Candidates Take a Silver Platter Ride into Federal Parliament
By: Eva Chaaya
With the Australian Federal Election less than 3 months away, voters have little time left to determine who the candidates in their seat are. That is, determining more than just their name and political party, but having real knowledge of policies, plans, and objectives, and even the way they operate and their values and beliefs.
At the same time, do the candidates really know what their electorate needs, and how they can best serve their electorate. Neither the voters nor the candidates can be in these respective positions, unless there is real interaction between the two. Real interaction means the two have to meet each other, they have to talk to each other, they have to have access to each other, and they have to discuss issues with each other. Ask almost all voters what interaction they have had with candidates, and the answer will be none or little. Sure they have received or will receive something in the mail, they will see posters with the candidate’s picture and political party, and they might pick up a brochure or see something in their local paper. Mostly, this will occur very close to the actual election day, and nothing will be seen or heard of prior to this. Voters don’t see and will never see most MPs and Ministers. All of this is especially relevant to current MPs in Canberra, many of whom are Government Ministers. Voters have been extremely critical, and consider this a big failure.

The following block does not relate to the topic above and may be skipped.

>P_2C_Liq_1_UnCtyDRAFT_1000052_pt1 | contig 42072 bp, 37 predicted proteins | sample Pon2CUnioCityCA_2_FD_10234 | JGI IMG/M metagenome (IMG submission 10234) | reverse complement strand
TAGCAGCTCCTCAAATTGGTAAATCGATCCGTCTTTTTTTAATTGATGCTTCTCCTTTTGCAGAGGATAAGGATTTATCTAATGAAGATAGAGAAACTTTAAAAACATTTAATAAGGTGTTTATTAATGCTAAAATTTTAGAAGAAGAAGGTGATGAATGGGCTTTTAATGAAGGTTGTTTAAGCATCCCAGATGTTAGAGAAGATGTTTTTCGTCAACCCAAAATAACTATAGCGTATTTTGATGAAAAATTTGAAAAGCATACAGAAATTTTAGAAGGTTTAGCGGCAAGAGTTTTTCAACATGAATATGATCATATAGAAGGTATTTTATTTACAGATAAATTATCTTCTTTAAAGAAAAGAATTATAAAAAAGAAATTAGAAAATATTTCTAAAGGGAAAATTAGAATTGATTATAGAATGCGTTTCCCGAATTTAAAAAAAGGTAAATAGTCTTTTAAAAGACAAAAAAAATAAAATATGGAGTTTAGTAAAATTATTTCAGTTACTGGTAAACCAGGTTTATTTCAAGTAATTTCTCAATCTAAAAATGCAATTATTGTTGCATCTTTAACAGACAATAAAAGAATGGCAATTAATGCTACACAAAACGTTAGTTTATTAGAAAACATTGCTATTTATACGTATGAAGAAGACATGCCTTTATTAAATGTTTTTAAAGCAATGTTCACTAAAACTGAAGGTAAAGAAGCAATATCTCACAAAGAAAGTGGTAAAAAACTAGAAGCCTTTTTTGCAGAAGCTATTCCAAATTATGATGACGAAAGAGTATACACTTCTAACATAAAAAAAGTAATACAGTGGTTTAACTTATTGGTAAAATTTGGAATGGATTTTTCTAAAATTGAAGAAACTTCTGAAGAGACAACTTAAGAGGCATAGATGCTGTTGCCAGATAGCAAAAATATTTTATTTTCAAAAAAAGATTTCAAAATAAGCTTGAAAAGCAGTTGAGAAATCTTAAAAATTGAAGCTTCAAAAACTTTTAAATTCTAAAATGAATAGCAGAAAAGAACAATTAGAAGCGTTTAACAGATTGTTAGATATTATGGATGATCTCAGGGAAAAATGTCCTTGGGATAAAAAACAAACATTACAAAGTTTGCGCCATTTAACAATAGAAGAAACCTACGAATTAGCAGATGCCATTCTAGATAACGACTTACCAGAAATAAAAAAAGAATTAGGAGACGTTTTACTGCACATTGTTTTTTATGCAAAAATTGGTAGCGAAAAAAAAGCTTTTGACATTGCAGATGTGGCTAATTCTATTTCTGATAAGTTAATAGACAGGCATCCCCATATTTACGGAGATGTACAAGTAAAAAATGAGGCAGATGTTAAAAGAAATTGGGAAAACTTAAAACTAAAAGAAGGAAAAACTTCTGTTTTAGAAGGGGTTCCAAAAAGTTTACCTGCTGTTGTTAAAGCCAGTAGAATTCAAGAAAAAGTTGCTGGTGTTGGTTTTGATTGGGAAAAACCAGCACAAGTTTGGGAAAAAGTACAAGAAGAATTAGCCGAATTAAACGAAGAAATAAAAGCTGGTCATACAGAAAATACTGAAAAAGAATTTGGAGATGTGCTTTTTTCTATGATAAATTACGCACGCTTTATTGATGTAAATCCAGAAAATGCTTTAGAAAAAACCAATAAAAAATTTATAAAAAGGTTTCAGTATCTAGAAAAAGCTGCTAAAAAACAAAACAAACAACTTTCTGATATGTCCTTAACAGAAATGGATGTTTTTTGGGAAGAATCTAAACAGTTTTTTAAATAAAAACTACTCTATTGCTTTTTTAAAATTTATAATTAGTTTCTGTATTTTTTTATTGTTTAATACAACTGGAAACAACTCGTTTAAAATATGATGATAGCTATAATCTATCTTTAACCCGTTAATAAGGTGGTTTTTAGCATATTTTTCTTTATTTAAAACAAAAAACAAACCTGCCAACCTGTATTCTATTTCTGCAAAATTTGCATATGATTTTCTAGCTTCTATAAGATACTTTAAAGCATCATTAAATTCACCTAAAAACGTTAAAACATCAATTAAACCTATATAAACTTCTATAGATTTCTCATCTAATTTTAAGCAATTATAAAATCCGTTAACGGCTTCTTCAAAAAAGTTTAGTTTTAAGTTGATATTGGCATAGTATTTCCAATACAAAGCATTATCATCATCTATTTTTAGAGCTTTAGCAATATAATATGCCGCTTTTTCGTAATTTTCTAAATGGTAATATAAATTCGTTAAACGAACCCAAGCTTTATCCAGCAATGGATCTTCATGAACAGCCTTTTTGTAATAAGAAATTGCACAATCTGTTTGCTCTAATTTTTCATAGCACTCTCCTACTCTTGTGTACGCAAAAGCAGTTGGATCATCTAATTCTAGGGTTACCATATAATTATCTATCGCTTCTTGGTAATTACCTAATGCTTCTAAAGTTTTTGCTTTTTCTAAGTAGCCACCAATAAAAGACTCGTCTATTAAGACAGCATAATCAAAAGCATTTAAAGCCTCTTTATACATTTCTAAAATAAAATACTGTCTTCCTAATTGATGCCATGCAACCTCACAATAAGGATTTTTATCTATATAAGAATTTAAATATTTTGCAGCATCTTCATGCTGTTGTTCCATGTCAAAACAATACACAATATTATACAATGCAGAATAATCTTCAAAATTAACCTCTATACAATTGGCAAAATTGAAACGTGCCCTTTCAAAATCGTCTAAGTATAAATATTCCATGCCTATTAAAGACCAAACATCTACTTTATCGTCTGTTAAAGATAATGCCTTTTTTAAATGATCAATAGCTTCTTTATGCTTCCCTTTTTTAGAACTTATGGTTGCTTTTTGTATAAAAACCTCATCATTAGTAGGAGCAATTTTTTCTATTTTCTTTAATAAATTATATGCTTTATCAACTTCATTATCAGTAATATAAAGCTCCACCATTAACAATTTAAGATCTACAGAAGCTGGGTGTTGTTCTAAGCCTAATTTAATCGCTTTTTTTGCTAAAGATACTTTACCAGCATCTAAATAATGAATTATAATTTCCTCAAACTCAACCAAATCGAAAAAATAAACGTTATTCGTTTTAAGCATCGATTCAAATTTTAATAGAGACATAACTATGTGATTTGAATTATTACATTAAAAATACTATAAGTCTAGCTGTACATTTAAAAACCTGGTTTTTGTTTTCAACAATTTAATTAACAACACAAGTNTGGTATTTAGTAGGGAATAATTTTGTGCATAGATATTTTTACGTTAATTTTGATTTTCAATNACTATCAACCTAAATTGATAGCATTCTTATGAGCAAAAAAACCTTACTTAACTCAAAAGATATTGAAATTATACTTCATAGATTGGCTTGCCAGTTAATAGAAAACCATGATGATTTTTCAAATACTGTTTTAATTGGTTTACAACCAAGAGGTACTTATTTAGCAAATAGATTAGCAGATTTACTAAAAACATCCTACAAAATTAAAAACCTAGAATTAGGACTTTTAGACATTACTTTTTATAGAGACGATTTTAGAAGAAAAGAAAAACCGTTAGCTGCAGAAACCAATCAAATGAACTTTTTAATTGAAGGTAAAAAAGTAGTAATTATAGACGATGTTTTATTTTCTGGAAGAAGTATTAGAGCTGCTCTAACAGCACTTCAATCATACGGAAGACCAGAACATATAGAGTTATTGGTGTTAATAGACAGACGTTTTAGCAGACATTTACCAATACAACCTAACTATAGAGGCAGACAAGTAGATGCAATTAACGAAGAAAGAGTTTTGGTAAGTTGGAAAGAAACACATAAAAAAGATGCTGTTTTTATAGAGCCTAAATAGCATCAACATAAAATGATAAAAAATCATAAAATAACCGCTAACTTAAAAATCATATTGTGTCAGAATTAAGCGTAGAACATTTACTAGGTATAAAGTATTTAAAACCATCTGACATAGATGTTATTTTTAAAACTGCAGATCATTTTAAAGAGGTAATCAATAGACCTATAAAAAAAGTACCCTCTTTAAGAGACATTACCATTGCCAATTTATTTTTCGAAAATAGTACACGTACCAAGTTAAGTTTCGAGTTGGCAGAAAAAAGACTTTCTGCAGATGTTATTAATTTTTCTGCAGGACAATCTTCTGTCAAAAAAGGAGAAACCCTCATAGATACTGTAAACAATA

Where is the real hard work of the candidate getting out and about in their electorate, where are the formal meetings and events for interaction to occur, where are the door knocks at houses, street after street. Instead candidates take the easy option of a piece of paper in the mail, in other words the silver platter into parliament. Surely they should earn their position through more effort, sweat, and sheer hard work, meeting and discussing issues and concerns with as many voters as possible. Surely this would be real service of the community, surely the vote would then more accurately represent what the voters really want. The voter would really know what and for whom they are voting.
This situation is common to all Political Parties, and does not apply to just one or two. It is time for all candidates to really show who and what they are. Meet your voters, face to face, and not just on a piece of paper. How can voters make a proper informed decision in the interests of the whole community and the nation if they do not have the information? Come on candidates, no more silver platters into parliament.